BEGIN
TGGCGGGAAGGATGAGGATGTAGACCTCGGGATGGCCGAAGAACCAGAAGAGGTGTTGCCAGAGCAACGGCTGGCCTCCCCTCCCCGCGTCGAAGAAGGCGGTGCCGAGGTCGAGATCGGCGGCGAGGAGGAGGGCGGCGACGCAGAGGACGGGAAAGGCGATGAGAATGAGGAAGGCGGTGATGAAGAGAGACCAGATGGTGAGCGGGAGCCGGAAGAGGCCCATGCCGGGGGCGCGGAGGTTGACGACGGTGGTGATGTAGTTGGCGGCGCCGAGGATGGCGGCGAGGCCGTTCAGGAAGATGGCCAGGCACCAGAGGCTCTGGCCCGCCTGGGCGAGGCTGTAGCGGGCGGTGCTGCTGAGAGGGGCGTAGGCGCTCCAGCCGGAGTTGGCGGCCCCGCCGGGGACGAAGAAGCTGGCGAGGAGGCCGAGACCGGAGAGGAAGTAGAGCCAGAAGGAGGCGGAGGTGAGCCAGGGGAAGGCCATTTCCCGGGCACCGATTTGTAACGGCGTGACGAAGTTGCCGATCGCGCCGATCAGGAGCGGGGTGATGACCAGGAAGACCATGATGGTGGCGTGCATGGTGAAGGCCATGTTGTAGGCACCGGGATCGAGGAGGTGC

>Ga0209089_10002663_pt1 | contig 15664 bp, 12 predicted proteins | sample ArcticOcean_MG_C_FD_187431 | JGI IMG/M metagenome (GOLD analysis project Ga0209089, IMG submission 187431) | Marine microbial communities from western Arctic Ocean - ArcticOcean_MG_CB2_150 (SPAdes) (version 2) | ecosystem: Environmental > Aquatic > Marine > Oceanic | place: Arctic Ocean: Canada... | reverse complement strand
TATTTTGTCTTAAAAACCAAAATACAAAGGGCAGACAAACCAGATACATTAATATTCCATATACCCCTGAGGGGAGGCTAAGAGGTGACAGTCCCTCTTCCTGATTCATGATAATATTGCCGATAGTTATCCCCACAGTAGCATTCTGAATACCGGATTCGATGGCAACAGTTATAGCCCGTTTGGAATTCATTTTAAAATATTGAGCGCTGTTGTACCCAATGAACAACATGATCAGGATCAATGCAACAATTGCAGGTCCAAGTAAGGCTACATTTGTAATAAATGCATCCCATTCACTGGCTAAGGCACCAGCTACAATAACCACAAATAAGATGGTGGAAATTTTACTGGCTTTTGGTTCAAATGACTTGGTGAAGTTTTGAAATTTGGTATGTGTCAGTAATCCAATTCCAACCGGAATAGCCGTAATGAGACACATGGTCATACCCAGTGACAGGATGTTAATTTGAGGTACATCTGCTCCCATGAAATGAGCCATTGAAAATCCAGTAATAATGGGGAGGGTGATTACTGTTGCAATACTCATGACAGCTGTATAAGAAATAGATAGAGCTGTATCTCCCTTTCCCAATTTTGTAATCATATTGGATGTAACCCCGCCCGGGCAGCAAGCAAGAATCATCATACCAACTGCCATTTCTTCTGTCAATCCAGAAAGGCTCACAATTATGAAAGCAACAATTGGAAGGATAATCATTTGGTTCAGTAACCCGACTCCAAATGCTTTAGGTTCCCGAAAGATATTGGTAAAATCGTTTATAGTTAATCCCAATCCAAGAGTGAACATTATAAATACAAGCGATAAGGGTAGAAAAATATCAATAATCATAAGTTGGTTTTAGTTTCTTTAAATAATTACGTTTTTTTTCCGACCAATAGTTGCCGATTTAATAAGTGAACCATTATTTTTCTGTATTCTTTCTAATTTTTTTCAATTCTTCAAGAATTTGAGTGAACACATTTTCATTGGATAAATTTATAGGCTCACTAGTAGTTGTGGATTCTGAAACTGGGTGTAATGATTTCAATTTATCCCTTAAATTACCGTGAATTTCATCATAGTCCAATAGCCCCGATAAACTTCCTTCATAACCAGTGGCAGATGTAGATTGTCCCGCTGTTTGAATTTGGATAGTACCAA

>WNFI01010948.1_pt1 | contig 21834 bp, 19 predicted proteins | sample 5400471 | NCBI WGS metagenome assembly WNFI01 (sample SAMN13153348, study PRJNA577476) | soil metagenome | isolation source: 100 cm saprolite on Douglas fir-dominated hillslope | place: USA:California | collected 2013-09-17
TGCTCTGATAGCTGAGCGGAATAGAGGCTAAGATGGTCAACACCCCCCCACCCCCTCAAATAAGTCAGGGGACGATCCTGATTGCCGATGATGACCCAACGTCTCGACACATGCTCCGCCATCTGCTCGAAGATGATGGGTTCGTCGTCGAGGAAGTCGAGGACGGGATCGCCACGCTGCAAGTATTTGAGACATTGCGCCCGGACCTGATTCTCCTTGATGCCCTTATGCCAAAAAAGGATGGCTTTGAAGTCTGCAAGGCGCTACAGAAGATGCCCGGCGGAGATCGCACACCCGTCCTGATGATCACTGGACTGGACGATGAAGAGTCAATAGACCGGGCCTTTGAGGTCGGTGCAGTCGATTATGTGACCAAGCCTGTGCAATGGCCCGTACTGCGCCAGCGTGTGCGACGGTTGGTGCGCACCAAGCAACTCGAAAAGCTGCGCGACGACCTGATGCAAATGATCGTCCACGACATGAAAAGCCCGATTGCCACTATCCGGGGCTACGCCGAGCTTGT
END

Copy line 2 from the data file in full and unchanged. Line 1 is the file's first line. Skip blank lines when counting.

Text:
>Ga0209089_10002663_pt1 | contig 15664 bp, 12 predicted proteins | sample ArcticOcean_MG_C_FD_187431 | JGI IMG/M metagenome (GOLD analysis project Ga0209089, IMG submission 187431) | Marine microbial communities from western Arctic Ocean - ArcticOcean_MG_CB2_150 (SPAdes) (version 2) | ecosystem: Environmental > Aquatic > Marine > Oceanic | place: Arctic Ocean: Canada... | reverse complement strand